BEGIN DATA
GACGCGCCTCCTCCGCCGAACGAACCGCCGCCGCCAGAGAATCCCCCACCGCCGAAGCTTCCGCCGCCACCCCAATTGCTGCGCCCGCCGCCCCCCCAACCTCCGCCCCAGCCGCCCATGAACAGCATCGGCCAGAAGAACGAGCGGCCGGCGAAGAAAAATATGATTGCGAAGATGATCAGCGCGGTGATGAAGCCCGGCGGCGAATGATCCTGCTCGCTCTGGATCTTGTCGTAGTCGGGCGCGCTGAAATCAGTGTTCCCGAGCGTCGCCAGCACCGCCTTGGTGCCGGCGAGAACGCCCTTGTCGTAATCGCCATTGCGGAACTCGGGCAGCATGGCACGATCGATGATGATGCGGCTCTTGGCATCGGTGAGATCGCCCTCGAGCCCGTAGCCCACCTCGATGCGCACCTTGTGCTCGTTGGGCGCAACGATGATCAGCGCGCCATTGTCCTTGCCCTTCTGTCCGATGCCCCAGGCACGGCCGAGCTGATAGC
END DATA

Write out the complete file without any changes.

GACGCGCCTCCTCCGCCGAACGAACCGCCGCCGCCAGAGAATCCCCCACCGCCGAAGCTTCCGCCGCCACCCCAATTGCTGCGCCCGCCGCCCCCCCAACCTCCGCCCCAGCCGCCCATGAACAGCATCGGCCAGAAGAACGAGCGGCCGGCGAAGAAAAATATGATTGCGAAGATGATCAGCGCGGTGATGAAGCCCGGCGGCGAATGATCCTGCTCGCTCTGGATCTTGTCGTAGTCGGGCGCGCTGAAATCAGTGTTCCCGAGCGTCGCCAGCACCGCCTTGGTGCCGGCGAGAACGCCCTTGTCGTAATCGCCATTGCGGAACTCGGGCAGCATGGCACGATCGATGATGATGCGGCTCTTGGCATCGGTGAGATCGCCCTCGAGCCCGTAGCCCACCTCGATGCGCACCTTGTGCTCGTTGGGCGCAACGATGATCAGCGCGCCATTGTCCTTGCCCTTCTGTCCGATGCCCCAGGCACGGCCGAGCTGATAGC